Principal Investigator: Justin Haller
Keywords: Post traumatic osteoarthritis , joint injuries , knee osetoarthritis , ankle osetoarthritis Department: Orthopedic Surgery Operations
IRB Number: 00051134
Specialty: Orthopaedic Surgery
Sub Specialties: Orthopaedic Trauma
Recruitment Status: Enrolling by invitation

Contact Information

Deveree Partridge

Brief Summary

The purpose of the study is to investigate a relationship between the inflammatory response following intraarticular fracture and post-traumatic osteoarthritis. We plan to evaluate the inflammatory cytokine profile in knee joint synovial fluid in patients who sustain an intraarticular tibial plateau fracture. This information will be combined with radiographs and patient outcome measures to determine a correlation between intraarticular inflammatory response and post-traumatic osteoarthritis.

Detailed Description

Post-traumatic osteoarthritis (PTOA) is a common cause of disability following a traumatic event involving a joint. It is estimated that PTOA may affect up to 12% of the population with symptomatic osteoarthritis, and it is associated with significant cost to the healthcare system (1). Given that the majority of trauma patients are younger, the impact of the condition can be particularly devastating for those in the prime of their working careers (2).PTOA can develop following a variety of joint injuries, but it most predictably occurs with articular fracture. The initial traumatic injury involves a complex process of articular impaction or displacement and soft tissue disruption that leads to articular exposure to blood and marrow, a local inflammatory response, abnormal joint loading, and subsequent chondrocyte necrosis and apoptosis (3). However, the mechanism(s) that lead to progression from the initial injury to end-stage PTOA are largely unknown. Inflammation can have deleterious effects on a joint. Though inflammatory cytokines have been shown to stimulate bone repair through osteoclastogenesis and recruitment of osteoblastic cells, multiple studies have demonstrated that these cytokines play a role in cartilage degradation (4-9). Increased IL-1 and TNF-a expression has been found in the cartilage of patients with osteoarthritis, and these cytokines are transiently increased after traumatic injury (10,11). Other matrix molecules including matrix metalloproteinase (MMP)-3 and cartilage oligomeric matrix protein (COMP) can be persistently elevated in synovial fluid after ACL injury (12,13)The effect of the initial inflammatory response after intraarticular fracture on the development of PTOA remains unknown. Several authors have found elevated levels of cytokines in joints affected by trauma (14-16). However, these studies evaluated patients following an anterior cruciate ligament (ACL) injury. An intraarticular fracture likely subjects the joint to more of an inflammatory response and may place the joint at greater risk for developing osteoarthritis. There are currently no studies that link elevated levels of the inflammatory cytokines and chemokines in the setting of intraarticular trauma with PTOA. Investigating the cytokine profile in a joint immediately following intraarticular injury could lead to early targeted drug therapy with cytokine inhibitors to modify the progression of PTOA.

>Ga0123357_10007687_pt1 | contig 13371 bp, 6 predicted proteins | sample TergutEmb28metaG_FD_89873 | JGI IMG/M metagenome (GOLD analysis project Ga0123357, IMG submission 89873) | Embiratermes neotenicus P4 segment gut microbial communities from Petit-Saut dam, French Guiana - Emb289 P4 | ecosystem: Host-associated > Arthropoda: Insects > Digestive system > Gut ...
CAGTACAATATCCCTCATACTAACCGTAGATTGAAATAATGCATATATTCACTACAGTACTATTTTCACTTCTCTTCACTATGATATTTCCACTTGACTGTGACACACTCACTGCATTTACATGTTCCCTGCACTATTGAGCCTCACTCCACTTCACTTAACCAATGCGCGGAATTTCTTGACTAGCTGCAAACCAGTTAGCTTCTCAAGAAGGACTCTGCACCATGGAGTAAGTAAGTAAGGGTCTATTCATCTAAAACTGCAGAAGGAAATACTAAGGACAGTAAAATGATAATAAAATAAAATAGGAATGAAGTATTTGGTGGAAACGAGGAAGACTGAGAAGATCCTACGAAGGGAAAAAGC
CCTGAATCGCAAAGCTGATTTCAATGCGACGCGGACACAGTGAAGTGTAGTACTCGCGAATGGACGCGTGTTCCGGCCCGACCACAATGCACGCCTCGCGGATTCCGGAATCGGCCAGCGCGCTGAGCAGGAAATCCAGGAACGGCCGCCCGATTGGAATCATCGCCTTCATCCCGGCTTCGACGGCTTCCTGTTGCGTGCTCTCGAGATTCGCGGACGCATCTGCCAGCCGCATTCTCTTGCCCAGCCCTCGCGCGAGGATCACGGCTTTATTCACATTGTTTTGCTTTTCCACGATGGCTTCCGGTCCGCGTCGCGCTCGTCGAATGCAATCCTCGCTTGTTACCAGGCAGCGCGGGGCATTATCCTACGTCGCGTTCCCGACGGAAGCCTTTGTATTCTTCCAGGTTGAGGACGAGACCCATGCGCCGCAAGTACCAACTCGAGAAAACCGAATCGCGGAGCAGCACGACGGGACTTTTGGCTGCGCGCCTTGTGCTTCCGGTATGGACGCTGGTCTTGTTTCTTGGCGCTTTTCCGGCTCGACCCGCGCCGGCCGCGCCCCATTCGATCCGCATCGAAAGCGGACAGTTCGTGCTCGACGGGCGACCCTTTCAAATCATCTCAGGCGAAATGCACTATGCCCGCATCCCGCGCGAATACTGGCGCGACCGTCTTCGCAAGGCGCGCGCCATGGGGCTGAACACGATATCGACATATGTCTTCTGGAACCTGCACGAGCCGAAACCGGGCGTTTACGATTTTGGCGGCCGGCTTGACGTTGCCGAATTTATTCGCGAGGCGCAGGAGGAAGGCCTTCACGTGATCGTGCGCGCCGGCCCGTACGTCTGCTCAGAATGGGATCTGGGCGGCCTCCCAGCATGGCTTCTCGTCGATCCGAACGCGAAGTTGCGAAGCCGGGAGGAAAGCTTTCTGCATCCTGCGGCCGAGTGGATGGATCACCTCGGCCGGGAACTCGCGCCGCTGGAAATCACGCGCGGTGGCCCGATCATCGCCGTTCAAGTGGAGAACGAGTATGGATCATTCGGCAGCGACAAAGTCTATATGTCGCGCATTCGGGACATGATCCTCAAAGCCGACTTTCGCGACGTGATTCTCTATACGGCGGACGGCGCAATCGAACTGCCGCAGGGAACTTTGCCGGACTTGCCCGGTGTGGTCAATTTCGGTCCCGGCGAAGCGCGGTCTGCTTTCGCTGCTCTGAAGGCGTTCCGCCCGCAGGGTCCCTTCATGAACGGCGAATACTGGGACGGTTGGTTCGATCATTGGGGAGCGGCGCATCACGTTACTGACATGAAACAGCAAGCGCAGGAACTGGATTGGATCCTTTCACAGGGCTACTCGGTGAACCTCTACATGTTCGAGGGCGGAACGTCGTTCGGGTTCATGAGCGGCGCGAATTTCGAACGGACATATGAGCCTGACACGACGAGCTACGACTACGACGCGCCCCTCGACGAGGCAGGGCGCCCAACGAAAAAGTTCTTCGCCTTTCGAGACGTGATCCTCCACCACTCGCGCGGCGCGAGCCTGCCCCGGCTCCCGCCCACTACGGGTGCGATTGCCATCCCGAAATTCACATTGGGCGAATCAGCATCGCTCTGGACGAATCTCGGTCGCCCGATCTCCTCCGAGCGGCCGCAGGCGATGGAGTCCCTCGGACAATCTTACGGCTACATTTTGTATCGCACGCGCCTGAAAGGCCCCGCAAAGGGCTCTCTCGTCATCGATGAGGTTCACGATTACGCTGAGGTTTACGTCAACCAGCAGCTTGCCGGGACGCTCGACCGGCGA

Inclusion Criteria

1.) Patients between 18 and 60 years of age

 2.) Patients presenting with a tibial plateau, tibial plafond, or ankle fracture shown by  radiographs

3.) Patients who are English speaking

4.) Patients who live within 100 miles of the University of Utah Medical Center

5.) Patients whose injury occurred within the last 24 to 48 hours from hospital admission

Exclusion Criteria

1.) Patients previously diagnosed with knee or ankle osteoarthritis

 2.) Patients with a history of autoimmune disease

4.) Patients whose injury occurred greater than 48 hours from hospital admission
5.) Patients considered a vulnerable adult population i.e. prisoner, ward of the state, decision impaired, or pregnant